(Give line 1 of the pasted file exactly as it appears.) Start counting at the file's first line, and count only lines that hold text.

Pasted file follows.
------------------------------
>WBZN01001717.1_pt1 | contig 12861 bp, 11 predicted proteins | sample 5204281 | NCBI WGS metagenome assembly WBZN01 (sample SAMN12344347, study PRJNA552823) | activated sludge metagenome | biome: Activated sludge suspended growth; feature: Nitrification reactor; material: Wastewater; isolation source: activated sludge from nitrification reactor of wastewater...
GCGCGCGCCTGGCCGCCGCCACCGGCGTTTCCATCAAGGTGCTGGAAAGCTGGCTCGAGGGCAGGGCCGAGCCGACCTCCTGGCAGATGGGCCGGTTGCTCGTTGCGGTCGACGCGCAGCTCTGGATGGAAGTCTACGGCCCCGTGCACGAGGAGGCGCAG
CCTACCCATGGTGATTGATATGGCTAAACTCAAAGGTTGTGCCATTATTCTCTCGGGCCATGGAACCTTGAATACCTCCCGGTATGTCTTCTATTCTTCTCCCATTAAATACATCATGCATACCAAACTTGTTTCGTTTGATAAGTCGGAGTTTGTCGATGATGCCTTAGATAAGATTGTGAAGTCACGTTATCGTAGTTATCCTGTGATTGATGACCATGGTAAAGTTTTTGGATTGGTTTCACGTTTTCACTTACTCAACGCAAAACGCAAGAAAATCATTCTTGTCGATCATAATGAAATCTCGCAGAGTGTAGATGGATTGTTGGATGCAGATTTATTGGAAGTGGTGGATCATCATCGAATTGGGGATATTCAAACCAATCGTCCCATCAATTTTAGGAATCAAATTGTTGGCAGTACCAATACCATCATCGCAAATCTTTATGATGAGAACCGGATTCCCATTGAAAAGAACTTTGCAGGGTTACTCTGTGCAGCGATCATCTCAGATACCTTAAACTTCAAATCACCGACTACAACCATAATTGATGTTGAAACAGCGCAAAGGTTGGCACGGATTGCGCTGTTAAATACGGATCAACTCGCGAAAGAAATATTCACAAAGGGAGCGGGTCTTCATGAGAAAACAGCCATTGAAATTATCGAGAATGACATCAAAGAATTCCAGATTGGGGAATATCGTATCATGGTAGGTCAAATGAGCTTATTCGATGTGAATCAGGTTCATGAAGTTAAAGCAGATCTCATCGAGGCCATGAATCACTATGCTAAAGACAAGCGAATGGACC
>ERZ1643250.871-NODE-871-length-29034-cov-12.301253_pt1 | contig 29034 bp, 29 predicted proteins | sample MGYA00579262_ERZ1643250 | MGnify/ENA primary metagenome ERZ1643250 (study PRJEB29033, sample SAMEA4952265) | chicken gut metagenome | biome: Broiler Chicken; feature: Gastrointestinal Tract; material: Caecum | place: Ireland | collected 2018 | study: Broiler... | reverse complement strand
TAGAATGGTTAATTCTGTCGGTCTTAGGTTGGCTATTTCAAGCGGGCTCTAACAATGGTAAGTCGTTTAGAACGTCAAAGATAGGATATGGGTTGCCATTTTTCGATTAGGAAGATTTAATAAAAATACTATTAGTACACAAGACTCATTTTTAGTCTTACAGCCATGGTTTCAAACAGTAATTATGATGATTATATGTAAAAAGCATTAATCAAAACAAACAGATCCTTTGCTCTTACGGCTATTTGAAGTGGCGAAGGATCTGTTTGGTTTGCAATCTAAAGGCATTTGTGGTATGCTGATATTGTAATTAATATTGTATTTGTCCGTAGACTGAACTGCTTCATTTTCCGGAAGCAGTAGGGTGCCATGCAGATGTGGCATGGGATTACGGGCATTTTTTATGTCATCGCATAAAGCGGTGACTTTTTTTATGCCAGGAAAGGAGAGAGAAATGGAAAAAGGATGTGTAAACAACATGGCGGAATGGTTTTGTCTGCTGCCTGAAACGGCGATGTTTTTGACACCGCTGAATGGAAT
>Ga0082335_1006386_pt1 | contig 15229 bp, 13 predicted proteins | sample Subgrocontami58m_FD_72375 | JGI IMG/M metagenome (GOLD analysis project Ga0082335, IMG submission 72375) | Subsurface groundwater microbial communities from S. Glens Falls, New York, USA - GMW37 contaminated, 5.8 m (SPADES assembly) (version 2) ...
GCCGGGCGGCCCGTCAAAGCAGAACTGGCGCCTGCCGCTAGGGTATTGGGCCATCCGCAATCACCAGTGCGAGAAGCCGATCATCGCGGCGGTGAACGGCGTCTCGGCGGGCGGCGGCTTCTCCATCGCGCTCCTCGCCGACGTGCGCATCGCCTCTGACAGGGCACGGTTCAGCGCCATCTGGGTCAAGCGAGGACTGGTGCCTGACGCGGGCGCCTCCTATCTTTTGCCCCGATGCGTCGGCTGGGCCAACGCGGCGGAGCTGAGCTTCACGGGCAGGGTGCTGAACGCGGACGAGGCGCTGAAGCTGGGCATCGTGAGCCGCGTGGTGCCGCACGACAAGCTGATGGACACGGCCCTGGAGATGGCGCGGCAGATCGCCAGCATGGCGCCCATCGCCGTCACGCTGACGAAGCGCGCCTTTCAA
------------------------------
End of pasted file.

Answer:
>WBZN01001717.1_pt1 | contig 12861 bp, 11 predicted proteins | sample 5204281 | NCBI WGS metagenome assembly WBZN01 (sample SAMN12344347, study PRJNA552823) | activated sludge metagenome | biome: Activated sludge suspended growth; feature: Nitrification reactor; material: Wastewater; isolation source: activated sludge from nitrification reactor of wastewater...